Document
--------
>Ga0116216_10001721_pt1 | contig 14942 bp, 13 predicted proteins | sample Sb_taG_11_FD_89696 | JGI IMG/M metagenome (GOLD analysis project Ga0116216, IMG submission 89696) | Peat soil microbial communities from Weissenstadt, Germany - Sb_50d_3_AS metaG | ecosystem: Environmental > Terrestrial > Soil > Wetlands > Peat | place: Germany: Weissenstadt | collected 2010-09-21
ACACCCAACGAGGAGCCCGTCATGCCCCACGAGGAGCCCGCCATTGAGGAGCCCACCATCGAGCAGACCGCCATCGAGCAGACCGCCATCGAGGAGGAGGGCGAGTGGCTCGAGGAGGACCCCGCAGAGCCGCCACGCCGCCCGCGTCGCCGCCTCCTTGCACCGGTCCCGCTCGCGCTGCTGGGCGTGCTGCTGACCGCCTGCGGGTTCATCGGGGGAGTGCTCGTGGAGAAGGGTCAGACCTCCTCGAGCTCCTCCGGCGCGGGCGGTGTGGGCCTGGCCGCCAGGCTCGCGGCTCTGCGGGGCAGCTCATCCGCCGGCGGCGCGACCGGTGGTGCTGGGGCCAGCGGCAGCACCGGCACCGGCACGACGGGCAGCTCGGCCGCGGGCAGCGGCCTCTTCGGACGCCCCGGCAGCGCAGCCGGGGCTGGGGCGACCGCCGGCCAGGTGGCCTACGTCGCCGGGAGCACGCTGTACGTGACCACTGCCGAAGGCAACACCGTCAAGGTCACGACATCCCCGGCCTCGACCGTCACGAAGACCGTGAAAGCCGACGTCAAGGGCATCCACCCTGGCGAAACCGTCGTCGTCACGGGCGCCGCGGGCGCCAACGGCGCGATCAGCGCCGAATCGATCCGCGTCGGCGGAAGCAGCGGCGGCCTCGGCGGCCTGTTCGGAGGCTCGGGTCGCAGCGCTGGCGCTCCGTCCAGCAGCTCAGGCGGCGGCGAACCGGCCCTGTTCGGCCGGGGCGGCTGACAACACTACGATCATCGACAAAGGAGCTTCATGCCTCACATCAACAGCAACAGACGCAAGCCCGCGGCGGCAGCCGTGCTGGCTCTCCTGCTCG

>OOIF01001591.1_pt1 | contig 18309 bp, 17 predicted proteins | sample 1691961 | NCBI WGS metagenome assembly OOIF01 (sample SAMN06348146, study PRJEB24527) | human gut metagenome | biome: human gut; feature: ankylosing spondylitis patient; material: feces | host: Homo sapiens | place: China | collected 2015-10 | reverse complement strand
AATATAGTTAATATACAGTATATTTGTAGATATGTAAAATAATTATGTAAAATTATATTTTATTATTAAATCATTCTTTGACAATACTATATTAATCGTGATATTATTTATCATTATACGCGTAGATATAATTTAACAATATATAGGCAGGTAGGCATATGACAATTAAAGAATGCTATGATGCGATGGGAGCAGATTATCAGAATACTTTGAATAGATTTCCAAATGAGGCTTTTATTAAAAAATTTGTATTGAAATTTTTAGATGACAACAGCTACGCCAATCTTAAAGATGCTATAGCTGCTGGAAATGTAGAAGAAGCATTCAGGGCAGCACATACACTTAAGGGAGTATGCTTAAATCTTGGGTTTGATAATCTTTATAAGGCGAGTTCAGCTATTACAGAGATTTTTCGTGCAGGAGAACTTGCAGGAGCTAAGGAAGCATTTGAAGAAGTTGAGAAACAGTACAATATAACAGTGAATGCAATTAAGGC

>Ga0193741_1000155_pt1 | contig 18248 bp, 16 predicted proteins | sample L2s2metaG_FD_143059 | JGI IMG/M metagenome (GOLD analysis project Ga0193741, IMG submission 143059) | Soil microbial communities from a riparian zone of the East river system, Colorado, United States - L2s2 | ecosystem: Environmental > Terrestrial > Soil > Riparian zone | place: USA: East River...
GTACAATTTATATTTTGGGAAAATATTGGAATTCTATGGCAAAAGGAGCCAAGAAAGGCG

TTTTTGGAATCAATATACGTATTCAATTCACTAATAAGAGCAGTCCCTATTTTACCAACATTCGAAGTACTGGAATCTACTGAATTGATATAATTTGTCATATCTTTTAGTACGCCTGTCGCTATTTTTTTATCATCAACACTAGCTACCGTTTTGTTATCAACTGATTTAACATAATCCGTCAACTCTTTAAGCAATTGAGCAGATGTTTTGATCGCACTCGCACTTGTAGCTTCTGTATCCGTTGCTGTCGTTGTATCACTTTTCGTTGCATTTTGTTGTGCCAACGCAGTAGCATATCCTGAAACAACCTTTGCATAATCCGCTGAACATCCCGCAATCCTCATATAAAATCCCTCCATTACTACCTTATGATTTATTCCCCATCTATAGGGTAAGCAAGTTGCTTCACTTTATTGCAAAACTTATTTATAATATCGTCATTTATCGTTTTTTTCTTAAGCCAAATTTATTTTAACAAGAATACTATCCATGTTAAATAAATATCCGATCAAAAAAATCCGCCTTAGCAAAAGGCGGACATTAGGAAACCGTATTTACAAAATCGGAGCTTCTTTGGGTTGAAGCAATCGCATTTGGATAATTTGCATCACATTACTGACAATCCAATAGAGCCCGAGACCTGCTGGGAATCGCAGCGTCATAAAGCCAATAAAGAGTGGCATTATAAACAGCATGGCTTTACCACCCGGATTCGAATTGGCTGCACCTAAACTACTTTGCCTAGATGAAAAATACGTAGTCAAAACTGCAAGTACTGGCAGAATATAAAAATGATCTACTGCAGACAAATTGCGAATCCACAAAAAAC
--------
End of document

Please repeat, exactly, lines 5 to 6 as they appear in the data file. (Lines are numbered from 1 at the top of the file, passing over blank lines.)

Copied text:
>Ga0193741_1000155_pt1 | contig 18248 bp, 16 predicted proteins | sample L2s2metaG_FD_143059 | JGI IMG/M metagenome (GOLD analysis project Ga0193741, IMG submission 143059) | Soil microbial communities from a riparian zone of the East river system, Colorado, United States - L2s2 | ecosystem: Environmental > Terrestrial > Soil > Riparian zone | place: USA: East River...
GTACAATTTATATTTTGGGAAAATATTGGAATTCTATGGCAAAAGGAGCCAAGAAAGGCG